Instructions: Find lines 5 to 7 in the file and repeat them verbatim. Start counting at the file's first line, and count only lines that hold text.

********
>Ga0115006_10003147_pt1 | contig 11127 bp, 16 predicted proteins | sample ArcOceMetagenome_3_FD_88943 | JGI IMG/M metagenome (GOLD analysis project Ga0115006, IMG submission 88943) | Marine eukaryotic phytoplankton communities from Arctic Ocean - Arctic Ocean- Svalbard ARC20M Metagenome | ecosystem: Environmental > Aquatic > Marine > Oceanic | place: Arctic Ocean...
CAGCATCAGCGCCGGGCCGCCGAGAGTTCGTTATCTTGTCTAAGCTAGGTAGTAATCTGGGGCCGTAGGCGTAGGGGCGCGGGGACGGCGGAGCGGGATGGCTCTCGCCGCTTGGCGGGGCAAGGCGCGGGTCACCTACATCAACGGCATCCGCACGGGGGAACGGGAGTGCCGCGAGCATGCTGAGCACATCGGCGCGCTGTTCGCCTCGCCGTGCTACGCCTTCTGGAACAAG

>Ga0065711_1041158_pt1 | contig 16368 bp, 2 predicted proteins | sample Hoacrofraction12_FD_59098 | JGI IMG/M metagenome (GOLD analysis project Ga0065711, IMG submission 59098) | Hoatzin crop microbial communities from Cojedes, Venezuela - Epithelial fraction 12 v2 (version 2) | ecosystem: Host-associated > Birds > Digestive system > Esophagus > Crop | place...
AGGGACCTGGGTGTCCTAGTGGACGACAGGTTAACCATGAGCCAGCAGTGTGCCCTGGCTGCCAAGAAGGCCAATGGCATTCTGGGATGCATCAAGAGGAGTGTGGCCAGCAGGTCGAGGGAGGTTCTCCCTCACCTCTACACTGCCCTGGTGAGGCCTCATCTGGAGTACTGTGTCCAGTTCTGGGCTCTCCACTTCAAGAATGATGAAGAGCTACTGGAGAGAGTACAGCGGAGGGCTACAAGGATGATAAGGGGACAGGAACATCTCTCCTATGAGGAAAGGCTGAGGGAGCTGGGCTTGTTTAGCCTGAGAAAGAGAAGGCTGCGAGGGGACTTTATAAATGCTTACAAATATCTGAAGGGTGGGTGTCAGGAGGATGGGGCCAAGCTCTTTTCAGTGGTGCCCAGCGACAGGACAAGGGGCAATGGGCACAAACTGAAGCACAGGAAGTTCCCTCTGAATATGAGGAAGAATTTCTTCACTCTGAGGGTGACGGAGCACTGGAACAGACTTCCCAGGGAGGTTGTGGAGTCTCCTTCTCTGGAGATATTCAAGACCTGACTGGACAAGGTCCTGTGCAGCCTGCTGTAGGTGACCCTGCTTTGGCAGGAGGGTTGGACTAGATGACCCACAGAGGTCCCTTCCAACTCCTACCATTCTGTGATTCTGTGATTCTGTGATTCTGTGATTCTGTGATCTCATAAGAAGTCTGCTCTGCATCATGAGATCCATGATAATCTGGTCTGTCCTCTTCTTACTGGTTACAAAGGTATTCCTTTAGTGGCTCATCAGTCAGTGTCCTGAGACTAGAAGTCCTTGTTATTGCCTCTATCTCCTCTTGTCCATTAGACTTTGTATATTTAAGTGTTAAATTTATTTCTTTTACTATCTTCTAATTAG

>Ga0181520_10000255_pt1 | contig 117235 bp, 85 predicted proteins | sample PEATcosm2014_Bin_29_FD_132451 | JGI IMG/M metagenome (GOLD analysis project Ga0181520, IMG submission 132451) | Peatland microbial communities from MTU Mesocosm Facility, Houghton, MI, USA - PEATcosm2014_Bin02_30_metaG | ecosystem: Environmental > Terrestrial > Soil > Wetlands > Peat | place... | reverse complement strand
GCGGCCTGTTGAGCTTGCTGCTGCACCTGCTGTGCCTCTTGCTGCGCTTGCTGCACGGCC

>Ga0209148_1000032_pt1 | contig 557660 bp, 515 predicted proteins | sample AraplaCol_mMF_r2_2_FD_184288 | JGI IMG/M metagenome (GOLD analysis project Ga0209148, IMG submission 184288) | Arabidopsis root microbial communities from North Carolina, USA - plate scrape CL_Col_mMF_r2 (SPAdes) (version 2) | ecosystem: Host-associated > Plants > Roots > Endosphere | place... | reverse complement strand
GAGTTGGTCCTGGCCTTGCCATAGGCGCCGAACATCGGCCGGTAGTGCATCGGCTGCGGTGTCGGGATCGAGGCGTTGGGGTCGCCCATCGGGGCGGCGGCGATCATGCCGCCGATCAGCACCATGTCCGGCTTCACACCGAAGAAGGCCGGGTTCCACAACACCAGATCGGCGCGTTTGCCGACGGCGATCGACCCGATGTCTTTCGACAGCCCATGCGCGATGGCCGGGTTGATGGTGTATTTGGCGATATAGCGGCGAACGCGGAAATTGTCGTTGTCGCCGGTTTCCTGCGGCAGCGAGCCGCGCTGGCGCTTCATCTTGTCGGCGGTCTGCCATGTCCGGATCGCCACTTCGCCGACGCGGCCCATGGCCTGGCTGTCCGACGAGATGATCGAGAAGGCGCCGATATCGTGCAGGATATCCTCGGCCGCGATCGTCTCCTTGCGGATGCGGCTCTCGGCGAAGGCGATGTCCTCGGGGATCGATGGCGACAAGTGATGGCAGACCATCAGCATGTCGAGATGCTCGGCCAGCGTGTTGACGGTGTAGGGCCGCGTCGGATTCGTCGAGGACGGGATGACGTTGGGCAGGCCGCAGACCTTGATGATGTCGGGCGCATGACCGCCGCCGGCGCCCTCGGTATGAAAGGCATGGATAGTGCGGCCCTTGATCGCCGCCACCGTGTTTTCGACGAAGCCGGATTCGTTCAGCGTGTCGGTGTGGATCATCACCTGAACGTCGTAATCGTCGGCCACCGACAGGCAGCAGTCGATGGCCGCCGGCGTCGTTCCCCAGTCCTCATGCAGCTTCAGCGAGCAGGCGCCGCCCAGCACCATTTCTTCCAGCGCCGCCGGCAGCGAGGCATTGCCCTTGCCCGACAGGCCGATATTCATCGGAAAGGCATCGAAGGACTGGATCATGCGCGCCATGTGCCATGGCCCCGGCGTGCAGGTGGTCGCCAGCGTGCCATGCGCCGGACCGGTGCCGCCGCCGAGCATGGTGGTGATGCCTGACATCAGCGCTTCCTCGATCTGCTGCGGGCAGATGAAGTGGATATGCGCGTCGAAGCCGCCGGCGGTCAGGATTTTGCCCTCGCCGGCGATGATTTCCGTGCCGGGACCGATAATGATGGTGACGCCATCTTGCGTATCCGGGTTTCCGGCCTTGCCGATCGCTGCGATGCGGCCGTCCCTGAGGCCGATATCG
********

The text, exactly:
>Ga0181520_10000255_pt1 | contig 117235 bp, 85 predicted proteins | sample PEATcosm2014_Bin_29_FD_132451 | JGI IMG/M metagenome (GOLD analysis project Ga0181520, IMG submission 132451) | Peatland microbial communities from MTU Mesocosm Facility, Houghton, MI, USA - PEATcosm2014_Bin02_30_metaG | ecosystem: Environmental > Terrestrial > Soil > Wetlands > Peat | place... | reverse complement strand
GCGGCCTGTTGAGCTTGCTGCTGCACCTGCTGTGCCTCTTGCTGCGCTTGCTGCACGGCC

>Ga0209148_1000032_pt1 | contig 557660 bp, 515 predicted proteins | sample AraplaCol_mMF_r2_2_FD_184288 | JGI IMG/M metagenome (GOLD analysis project Ga0209148, IMG submission 184288) | Arabidopsis root microbial communities from North Carolina, USA - plate scrape CL_Col_mMF_r2 (SPAdes) (version 2) | ecosystem: Host-associated > Plants > Roots > Endosphere | place... | reverse complement strand